U.S. election night 2016

Why Trump and Clinton really were the best America could offer

It’s become an accepted truism that Trump and Clinton were both terrible options for the 2016 U.S. election. But that may not be the case, after all.

Republican presidential nominee Donald Trump (left) and Democratic presidential nominee Hillary Clinton arrive on stage for the first presidential debate at Hofstra University in Hempstead, New York on September 26, 2016. (Mandel Ngan/AFP/Getty Images)

Republican presidential nominee Donald Trump (left) and Democratic presidential nominee Hillary Clinton arrive on stage for the first presidential debate at Hofstra University in Hempstead, New York on September 26, 2016. (Mandel Ngan/AFP/Getty Images)

If there’s one thing we all know about this U.S. election, it’s that the two major parties picked the worst possible candidates. Frequently, polls showed that Americans thought both Hillary Clinton and Donald Trump would be terrible presidents, or that they were the “least trusted candidates in modern history.” It’s easy to conclude, as South Park recently did, that Clinton was the only person who could possibly lose to Trump, and vice-versa.

But could other candidates really have done better for the Democrats than Clinton? And would any of the available Republicans have performed better than Trump? If the candidates had been Barack Obama running for a third term, and the ghost of Ronald Reagan, maybe. But though it may sound scary, there’s a case to be made that both parties’ primary voters picked the strongest candidates available to them—at least from the point of view of their ability to win the election.

A lot of election coverage portrayed Clinton as a deeply unpopular politician, but she isn’t. Her approval ratings have fluctuated over the years, but she was a popular U.S. senator and a popular secretary of state. Her ratings go down after she’s engaged in partisan combat, like her race against Barack Obama or Bernie Sanders for the Democratic nomination—but that’s hardly a problem that’s unique to her. Some observers were disappointed that Vice-President Joe Biden decided not to run for the presidency. But Biden’s approval has fluctuated a lot too, and he’s famous for his constant gaffes (like the time in 2007 he described Obama as “the first mainstream African-American who is articulate and bright and clean”). He might have been the one Democrat who could have distracted the media from Trump’s gaffes.

The other option, of course, was nominating Bernie Sanders, who would have been better-positioned than Clinton to respond to Trump’s populist appeals. But Sanders lost the nomination in part because he had trouble appealing to African-Americans, who make up one of the most important parts of the Democratic base. Sanders might have had more crossover appeal to potential Trump voters, but that couldn’t have made up for the black voters who might have stayed home if he’d been the nominee.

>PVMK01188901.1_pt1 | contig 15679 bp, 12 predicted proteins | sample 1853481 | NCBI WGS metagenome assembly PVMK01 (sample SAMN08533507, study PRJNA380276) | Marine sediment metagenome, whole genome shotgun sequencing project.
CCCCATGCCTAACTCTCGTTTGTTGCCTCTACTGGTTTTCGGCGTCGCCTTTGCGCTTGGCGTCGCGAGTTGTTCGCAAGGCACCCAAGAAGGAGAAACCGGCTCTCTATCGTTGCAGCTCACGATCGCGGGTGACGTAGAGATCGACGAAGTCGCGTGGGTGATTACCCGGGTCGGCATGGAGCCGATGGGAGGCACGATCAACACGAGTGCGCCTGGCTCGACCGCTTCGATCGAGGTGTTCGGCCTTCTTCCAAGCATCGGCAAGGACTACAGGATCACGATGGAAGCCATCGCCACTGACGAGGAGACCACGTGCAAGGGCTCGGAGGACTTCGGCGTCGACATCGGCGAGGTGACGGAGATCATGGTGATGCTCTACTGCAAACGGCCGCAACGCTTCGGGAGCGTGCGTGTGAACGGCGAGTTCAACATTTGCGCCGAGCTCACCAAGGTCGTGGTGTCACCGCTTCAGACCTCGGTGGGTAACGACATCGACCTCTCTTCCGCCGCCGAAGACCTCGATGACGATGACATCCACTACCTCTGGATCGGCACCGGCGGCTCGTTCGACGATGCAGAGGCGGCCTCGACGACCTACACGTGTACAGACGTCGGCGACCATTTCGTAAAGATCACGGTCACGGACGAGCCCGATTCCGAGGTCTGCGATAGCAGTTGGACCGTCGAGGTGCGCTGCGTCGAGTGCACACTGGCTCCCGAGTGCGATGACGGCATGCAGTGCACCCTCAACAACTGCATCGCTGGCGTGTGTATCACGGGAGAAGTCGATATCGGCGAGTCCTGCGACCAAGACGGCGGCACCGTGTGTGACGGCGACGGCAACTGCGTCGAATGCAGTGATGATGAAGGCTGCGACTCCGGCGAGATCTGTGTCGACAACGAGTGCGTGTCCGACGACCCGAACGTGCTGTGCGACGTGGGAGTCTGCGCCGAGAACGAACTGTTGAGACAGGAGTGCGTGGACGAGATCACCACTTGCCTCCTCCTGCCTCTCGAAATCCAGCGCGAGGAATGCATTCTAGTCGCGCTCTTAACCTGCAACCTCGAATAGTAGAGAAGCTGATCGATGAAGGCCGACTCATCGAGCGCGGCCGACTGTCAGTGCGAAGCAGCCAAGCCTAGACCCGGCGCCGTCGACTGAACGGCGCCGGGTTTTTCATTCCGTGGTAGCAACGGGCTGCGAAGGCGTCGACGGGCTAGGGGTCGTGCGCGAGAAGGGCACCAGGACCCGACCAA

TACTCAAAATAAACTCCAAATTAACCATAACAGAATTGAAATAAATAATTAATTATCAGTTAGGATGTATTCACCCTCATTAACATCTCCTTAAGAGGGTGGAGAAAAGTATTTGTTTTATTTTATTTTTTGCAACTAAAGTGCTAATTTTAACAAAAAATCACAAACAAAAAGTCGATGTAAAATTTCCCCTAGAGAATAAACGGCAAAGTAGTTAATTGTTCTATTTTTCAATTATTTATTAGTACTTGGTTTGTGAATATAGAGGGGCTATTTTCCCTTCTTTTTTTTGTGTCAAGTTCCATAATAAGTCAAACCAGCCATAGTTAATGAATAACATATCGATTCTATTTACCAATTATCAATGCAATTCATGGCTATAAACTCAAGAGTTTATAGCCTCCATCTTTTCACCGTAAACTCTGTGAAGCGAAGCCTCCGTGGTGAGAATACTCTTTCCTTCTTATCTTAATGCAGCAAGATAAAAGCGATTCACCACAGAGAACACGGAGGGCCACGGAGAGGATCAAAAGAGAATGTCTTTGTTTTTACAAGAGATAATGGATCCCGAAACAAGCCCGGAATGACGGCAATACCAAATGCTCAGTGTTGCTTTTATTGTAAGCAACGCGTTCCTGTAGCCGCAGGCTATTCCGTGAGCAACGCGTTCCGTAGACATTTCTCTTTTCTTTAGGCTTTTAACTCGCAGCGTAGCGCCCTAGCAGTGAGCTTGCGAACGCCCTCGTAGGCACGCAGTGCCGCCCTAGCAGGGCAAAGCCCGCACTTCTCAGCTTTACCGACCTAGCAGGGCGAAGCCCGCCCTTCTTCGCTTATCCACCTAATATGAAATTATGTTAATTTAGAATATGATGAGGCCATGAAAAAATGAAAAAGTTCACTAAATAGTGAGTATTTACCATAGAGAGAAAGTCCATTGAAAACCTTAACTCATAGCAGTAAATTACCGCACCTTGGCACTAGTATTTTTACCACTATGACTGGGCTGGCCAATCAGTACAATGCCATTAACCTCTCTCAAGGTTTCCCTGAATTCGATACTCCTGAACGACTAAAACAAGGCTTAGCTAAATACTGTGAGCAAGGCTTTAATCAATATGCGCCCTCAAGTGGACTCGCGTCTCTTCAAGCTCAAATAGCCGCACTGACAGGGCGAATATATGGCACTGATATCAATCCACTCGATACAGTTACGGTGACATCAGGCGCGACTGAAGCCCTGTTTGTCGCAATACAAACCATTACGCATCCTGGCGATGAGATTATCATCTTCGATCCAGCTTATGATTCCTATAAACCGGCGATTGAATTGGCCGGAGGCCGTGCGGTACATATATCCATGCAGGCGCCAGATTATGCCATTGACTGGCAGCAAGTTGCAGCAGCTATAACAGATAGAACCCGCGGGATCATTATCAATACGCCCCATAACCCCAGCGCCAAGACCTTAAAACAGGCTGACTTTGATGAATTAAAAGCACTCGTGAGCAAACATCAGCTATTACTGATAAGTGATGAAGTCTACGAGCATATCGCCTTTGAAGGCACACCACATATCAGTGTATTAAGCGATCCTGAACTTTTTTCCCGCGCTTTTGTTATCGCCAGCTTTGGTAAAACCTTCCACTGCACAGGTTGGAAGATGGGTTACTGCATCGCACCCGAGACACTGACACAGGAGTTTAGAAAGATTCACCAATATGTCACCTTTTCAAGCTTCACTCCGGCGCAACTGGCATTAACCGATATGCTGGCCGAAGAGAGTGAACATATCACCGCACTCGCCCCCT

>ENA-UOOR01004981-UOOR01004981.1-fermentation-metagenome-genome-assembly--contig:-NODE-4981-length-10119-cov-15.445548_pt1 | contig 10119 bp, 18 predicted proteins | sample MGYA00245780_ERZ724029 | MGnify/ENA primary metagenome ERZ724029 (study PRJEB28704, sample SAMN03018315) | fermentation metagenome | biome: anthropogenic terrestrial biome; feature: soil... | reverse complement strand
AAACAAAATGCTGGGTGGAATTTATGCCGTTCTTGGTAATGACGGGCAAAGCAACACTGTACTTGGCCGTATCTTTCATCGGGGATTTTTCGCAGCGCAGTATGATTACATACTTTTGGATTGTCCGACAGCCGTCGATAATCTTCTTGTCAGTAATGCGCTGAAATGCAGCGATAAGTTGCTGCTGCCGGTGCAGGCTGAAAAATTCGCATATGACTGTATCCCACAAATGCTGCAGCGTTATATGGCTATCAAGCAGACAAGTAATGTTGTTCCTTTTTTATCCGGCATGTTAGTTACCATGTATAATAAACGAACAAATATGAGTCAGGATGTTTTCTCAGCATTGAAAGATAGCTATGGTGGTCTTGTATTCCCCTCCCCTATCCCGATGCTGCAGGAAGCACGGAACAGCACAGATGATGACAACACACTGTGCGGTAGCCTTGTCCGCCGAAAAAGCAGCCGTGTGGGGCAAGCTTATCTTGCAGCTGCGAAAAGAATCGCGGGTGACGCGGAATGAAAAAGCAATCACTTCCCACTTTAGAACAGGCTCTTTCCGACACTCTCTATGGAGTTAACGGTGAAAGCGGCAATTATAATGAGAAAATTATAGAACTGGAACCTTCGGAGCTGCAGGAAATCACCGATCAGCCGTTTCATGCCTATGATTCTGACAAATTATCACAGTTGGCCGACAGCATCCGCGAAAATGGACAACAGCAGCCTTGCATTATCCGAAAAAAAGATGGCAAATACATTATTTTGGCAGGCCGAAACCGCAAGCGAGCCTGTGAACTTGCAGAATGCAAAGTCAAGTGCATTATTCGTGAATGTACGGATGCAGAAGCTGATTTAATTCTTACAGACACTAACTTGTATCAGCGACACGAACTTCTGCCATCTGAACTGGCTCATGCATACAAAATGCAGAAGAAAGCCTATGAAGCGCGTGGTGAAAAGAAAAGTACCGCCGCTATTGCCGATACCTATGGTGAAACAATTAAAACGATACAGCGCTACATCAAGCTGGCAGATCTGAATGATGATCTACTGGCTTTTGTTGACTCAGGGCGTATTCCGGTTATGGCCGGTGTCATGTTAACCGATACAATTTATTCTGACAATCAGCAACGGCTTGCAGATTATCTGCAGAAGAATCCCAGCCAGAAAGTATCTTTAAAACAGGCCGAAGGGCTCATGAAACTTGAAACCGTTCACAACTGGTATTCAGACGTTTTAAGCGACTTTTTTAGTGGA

And speaking of voters staying home, Trump’s candidacy may have helped the Republicans mobilize the so-called “missing white voters,” the white working-class men without college degrees who have become a key part of the party’s base. Trump’s appeal to these voters has helped him do well in heavily working-class states that Obama won twice, like Ohio and Iowa. To assume that a candidate like Mitt Romney would have performed better than Trump, one has to assume that these voters would have been equally happy to vote for Romney. But a lot of them didn’t like Romney, and were only enthusiastic about a protest candidate who stood against the Republican establishment. From a practical rather than a moral standpoint, Trumpism was always the best shot at wringing one last victory out of an old, white party.

But the main reason both of these two people were the strongest candidates available: their parties don’t have a lot of good political talent. This is more obvious on the Democratic side, where Clinton was able to run almost unopposed (until the long-shot candidacy of Sanders started to gain steam) because her party doesn’t have any new Barack Obamas or Bill Clintons. Thanks to the Democrats’ dismal showings in mid-term elections in this decade, there aren’t a lot of Democrats who are recently elected senators or swing-state governors. That leaves Clinton as almost the last Democrat standing.

It was supposed to be different with the Republicans, who had so many seemingly qualified candidates that there were once many articles praising the “deep Republican bench.” Only it turned out that almost all these people were unacceptable to Republican primary voters on the issues they cared most about—particularly immigration. Some of them, like Wisconsin Gov. Scott Walker, changed their immigration positions to compete with Trump, but that just reinforced Trump’s portrayal of normal politicians as feckless hacks.

Most of those Republicans were trying to run on the Ronald Reagan playbook, combining economic libertarianism with social conservatism and foreign-policy hawkishness. Trump beat them—because that playbook led to the Republicans losing most presidential elections since 1992.

The work for both parties in the future will be to create the type of candidates who can do better. The Democrats will need to fix their weaknesses at the state level, producing more politicians like Bill Clinton, whose experience as governor of a conservative Southern state taught him to appeal both to the Democratic base and swing voters. The Republicans will need to find politicians who can appeal to white working-class interests without Trump-style xenophobia and white identity politics.

In 2016, there weren’t any politicians available who clearly could have outperformed Clinton or Trump. That may be the biggest indictment of the current state of U.S. party politics.


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